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Old 07-12-2010, 10:54 PM   #1
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Default LM317T vs rheostat....stir plate build (cheap!)

looking to build a stir plate and i see people use either a rheostat or the LM317T fan controller. It seems people say the LM317T is better but is it worth the extra cost and hassel? My next question is if the LM317T is worth it www.sritrplates.com has a DIY kit which has everything minus the fan box and magnet for $20 shipped. Price wise it seems like this may be very close to the price to buy the stuff individually. would you agree or is there cheaper places to but the parts?



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Old 07-12-2010, 11:53 PM   #2
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you can use a cheep pot to control the 317 that will put out an amp or more depending on voltage in - voltage out, and heat sinking. around the south san francisco bay ther are several e-junk stores to get stuff cheap, that would be the route I would go. (lm317 is a voltage regulator, not a fan controller but that is a rant for another time)
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Old 07-13-2010, 12:04 AM   #3
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The only real difference is that the LM317 is designed to safely dissipate the heat and a cheap potentiometer is not. (Although as lincoln suggested, if you use a 12 V supply you're right on the edge of needed a heat sink.) Get a pot that's rated for 3 W or so and there's no real difference - the LM317 will probably give you slightly better regulation, but for this application, who cares?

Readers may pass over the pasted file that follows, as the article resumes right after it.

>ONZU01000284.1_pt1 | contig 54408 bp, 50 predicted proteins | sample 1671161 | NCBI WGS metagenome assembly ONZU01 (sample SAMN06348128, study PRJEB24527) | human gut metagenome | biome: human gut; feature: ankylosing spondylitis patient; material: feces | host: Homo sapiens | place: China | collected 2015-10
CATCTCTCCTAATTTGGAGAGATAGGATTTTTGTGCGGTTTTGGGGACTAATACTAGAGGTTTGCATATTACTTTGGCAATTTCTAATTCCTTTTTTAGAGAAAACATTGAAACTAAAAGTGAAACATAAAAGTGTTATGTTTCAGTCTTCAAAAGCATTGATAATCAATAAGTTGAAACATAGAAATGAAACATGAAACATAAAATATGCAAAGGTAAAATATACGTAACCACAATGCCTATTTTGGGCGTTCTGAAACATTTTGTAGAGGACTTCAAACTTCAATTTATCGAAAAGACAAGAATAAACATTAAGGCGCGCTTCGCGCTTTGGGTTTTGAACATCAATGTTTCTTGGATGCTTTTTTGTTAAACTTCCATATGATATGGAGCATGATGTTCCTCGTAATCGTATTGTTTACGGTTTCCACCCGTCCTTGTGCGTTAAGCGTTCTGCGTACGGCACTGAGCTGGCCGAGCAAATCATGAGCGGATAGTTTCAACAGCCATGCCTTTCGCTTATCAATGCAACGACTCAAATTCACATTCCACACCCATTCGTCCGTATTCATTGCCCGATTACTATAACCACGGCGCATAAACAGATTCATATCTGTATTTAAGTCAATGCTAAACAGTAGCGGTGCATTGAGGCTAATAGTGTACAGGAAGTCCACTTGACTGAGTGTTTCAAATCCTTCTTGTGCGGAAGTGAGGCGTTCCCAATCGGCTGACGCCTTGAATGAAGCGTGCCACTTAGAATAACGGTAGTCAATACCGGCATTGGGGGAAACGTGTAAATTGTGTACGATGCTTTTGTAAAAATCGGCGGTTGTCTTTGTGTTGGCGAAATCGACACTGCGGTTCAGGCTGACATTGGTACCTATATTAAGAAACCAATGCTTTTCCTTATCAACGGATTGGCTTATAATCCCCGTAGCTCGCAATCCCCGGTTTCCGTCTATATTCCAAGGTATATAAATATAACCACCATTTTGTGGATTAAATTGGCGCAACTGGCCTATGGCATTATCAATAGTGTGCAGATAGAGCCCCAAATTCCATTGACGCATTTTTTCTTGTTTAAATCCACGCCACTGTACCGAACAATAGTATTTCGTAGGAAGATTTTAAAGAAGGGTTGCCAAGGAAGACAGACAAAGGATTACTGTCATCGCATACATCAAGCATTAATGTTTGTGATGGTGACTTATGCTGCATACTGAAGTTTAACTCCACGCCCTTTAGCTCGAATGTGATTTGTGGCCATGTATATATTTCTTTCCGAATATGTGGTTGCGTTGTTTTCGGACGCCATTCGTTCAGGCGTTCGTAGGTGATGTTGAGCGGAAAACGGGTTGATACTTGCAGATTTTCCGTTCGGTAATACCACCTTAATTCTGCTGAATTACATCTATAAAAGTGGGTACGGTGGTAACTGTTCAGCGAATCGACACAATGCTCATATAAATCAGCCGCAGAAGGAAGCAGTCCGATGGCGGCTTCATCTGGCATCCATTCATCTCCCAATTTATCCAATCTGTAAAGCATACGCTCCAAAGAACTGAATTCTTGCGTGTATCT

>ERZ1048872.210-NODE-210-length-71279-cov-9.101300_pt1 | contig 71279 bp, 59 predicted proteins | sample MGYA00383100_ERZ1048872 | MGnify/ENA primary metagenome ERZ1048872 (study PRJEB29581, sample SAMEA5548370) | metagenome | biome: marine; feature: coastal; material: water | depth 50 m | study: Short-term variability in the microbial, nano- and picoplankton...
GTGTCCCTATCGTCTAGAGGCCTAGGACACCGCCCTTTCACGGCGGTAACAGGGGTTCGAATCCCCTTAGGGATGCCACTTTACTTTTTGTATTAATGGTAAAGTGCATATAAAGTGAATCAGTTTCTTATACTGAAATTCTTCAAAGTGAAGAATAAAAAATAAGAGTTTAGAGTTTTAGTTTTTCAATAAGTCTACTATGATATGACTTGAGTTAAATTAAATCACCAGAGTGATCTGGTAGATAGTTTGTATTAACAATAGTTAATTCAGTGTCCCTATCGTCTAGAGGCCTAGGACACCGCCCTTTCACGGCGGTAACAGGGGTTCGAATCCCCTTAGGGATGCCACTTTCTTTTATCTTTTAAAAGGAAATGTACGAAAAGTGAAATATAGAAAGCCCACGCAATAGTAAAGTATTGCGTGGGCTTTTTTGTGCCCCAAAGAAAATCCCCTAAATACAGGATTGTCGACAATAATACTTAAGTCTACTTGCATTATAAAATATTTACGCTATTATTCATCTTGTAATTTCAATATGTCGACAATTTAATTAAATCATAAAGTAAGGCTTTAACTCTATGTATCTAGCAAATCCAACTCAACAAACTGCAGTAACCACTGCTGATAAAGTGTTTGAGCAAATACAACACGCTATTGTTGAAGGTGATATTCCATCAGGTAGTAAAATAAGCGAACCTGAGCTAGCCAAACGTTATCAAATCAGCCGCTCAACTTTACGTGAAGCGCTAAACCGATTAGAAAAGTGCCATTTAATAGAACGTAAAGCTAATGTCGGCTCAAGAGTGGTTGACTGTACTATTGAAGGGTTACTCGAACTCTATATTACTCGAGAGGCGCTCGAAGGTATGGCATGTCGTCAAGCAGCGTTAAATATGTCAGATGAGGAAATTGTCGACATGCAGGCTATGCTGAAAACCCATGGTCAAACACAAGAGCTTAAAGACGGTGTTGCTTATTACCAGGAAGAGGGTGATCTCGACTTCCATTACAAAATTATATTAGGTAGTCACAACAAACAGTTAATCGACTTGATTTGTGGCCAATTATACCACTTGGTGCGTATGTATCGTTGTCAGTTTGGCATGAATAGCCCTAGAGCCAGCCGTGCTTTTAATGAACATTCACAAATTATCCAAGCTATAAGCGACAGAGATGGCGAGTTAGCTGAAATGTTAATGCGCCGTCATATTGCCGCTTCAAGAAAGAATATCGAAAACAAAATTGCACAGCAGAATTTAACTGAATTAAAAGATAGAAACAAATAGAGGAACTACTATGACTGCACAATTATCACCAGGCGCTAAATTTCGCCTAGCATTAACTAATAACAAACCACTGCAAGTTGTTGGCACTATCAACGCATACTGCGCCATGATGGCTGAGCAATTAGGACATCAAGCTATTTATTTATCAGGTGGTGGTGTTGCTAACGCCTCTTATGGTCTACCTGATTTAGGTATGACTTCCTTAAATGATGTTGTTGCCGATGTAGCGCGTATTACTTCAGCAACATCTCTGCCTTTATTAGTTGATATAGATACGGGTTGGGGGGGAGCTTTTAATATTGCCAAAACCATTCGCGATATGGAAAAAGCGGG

$20 sounds like a ripoff, but I guess compared to what you'd pay to buy components individually at Radio Shack it probably isn't. You can probably do better buying the stuff online, so it comes down to a question of how much your time is worth. I put together a quick build writeup when I made mine.

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Old 07-13-2010, 02:00 PM   #4
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so i got an old 5.7V phone charger from the GF. Would it be just as good to hook that up straight to a toggle switch and then to a 3A rheostat and be done with it? It would cost be about $6.

a10t2 - you said the potentiometer would give be just as good but yet on your build you went with the LM317 and heat sink which cost about $24 without the stir bar. Was it worth it or would going the cheap easy route produced the same results

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Old 07-13-2010, 02:51 PM   #5
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so i got an old 5.7V phone charger from the GF. Would it be just as good to hook that up straight to a toggle switch and then to a 3A rheostat and be done with it? It would cost be about $6.
that will work fine,

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a10t2 - you said the potentiometer would give be just as good but yet on your build you went with the LM317 and heat sink which cost about $24 without the stir bar. Was it worth it or would going the cheap easy route produced the same results
it really depends on how big your fan is; you also don't have to buy a ready made heat sink, any piece of plate aluminum will work to some degree, or if using a metal box just use that.

if you turn the thing on and the 317 gets hot after 20 min to an hour you need more heat sink / airflow, if it just gets warm no worries.